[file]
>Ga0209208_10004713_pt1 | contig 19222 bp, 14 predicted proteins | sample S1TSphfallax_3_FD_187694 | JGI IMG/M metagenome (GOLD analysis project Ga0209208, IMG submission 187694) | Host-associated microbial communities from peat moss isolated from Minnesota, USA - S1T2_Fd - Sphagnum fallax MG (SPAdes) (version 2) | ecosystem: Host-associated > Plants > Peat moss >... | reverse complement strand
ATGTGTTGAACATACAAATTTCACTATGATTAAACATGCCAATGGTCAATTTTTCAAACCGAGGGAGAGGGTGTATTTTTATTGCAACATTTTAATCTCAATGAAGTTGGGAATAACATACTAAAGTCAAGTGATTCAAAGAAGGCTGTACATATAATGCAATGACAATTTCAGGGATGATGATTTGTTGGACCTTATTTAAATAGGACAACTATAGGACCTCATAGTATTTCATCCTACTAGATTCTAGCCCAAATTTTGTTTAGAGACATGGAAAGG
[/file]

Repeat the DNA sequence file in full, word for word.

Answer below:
>Ga0209208_10004713_pt1 | contig 19222 bp, 14 predicted proteins | sample S1TSphfallax_3_FD_187694 | JGI IMG/M metagenome (GOLD analysis project Ga0209208, IMG submission 187694) | Host-associated microbial communities from peat moss isolated from Minnesota, USA - S1T2_Fd - Sphagnum fallax MG (SPAdes) (version 2) | ecosystem: Host-associated > Plants > Peat moss >... | reverse complement strand
ATGTGTTGAACATACAAATTTCACTATGATTAAACATGCCAATGGTCAATTTTTCAAACCGAGGGAGAGGGTGTATTTTTATTGCAACATTTTAATCTCAATGAAGTTGGGAATAACATACTAAAGTCAAGTGATTCAAAGAAGGCTGTACATATAATGCAATGACAATTTCAGGGATGATGATTTGTTGGACCTTATTTAAATAGGACAACTATAGGACCTCATAGTATTTCATCCTACTAGATTCTAGCCCAAATTTTGTTTAGAGACATGGAAAGG